In particular, compassion (aka, the sympathetic awareness of others' distress paired with a desire to alleviate that pain) deserves a more prominent place in the rhetoric of this tumultuous time. When we feel passionately about our political stances (as so many of us do!), it can be a challenge to cultivate compassion. Political views quickly become personal, and our individual ideas and desires may make it tough to empathize with, and want to alleviate the pain of, those with opposing points of view. This, coupled with the others' hostility, anger, or even bullying, often pushes compassion to the back burner of our minds (and of the national political conversation). 


Compassion means having empathy for, and a desire to help, someone who is in pain -- something most of have no trouble doing when witnessing a physical manifestation of pain we can label and understand. We have compassion when we see an overtired child throwing a tantrum, a legless veteran wheeling by with a service dog, a homeless mother asking for change on the street, or a heart-breaking image of children living in war-torn countries. But when someone's pain is invisible (or manifesting itself only in words), it can be much harder to access empathy and a desire to help, and gaining access to that compassion becomes even more challenging when another's beliefs differ sharply from our own or support ideas we believe are fundamentally wrong. 


But compassion isn't defined as empathizing with and wanting to help those in pain who share your views. Compassion is about recognizing another's pain and desiring to alleviate it in some way, regardless of whether or not you agree with that person's beliefs. And, if you pay close attention to how people speak and act during the election (both the politicians and the citizens), you'll see that a lot of people are actually in a lot of pain. Why, instead of striving to alleviating this very obvious pain as we would if it were manifested physically, do so many of us seek instead to tear others down, to combat others with their own opinions rather than seeking to empathize in some way? 


It's hard to be compassionate when we feel so strongly (as we should!) about the outcome of something like this upcoming election. Politics are important, and because the winner of the election can have a big impact on our lives, it's no wonder so many of us get personally and intensely invested in our beliefs. This is a good thing, that people care so much. Knowing what you believe in and having the freedom to defend your beliefs is one of the things that makes America so amazing. But defending what you believe in and having compassion for others who think differently are not mutually exclusive. You can be passionate and compassionate.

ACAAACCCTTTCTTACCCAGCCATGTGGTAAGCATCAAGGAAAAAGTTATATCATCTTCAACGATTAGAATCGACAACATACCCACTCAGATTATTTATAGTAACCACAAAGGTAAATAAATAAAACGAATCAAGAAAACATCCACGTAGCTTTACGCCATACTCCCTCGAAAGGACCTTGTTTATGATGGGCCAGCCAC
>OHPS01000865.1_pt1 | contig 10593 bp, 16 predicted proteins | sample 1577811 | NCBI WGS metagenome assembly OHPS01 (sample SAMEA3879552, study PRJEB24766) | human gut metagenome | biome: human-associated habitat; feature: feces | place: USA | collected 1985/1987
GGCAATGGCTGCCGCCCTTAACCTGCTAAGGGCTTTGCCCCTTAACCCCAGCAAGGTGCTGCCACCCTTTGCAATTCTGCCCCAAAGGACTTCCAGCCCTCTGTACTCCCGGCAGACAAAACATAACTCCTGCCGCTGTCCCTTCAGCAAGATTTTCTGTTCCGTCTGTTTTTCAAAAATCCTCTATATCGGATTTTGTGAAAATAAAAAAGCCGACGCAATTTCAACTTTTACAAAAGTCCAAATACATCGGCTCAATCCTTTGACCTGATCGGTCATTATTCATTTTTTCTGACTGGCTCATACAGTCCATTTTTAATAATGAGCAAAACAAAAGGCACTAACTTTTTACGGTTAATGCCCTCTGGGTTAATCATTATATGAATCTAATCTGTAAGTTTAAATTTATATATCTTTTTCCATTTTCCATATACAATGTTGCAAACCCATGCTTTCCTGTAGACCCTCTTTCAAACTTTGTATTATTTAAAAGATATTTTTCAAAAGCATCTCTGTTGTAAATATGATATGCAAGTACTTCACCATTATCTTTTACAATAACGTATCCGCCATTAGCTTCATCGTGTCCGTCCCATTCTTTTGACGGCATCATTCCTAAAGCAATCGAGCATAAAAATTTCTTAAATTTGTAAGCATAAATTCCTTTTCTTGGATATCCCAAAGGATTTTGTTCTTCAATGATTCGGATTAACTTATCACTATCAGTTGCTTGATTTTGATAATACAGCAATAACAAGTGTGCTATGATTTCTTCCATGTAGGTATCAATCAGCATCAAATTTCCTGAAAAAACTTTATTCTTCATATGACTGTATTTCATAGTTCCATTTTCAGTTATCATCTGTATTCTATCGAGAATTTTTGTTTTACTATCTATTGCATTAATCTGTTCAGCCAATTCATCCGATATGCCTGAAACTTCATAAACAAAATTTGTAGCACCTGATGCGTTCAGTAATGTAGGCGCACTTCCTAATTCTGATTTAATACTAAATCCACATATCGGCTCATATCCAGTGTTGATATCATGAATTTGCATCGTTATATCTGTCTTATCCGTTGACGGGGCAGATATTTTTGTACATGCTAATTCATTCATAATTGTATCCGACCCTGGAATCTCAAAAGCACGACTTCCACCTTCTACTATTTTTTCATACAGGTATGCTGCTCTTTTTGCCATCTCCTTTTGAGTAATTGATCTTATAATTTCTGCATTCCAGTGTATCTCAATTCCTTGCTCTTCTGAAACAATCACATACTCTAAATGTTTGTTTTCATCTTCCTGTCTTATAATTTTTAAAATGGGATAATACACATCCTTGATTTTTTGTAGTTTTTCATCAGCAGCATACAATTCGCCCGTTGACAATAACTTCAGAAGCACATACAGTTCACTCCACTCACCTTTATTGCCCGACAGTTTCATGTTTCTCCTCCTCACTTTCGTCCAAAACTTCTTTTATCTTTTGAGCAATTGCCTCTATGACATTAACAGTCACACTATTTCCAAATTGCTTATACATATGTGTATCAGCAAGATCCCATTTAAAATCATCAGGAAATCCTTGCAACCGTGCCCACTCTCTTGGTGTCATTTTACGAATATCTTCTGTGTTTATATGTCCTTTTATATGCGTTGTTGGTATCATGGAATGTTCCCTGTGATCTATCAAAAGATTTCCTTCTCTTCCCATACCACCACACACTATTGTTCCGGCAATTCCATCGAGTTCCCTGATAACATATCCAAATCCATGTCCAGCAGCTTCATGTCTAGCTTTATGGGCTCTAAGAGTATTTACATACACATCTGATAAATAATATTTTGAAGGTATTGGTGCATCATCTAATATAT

That idea isn't a novel one, but it sure doesn't seem to be represented very much in today's American political culture. When it comes to the word "compassion" in politics, it's mostly used to describe how candidates feel about the impoverished, ill, or mistreated. It's rarely, if ever, used (in a non-sarcastic way) to refer to those with opposing opinions. Attack ads, personal attacks during debates, and negative, hateful language perpetuated by strong-minded, vocal citizens who want nothing to do with those with opposing views are powerful -- and popular. Citizens have every right to share their views and opinions, but is it a requirement that they be shared without a single ounce of compassion for another's perspective in order to be valid? 


Here's what I think: I think we need more compassion for one another. I get why people attack each other (it's been proven to be effective in advertisements and, if we're honest, it's so much easier to judge others instead of focusing on our own -- or our preferred candidate's -- flaws), but imagine what it would be like if campaigns weren't designed to hurt and shame others? What if, instead, we used our words and logic to dismantle others' arguments, rather than adding to the pain they're likely to be experiencing? (Because, let's face it -- being a human is pretty hard for all of us.)


Compassion for those you dislike or disagree with is arduous, but the rewards for putting in the work are incredibly worthwhile. Not only does compassion make arguments and political discussions more pleasant for others, but you also gain a lot of love, kindness, and respect for yourself when you chose compassion over indifference or meanness. Additionally, I've found that compassion generally makes relationships, interactions, and life as a whole more enjoyable. Here are some ways to cultivate compassion with those around you (regardless of their political beliefs) in this intense environment: 



  1. Amend your attitude to the opposition.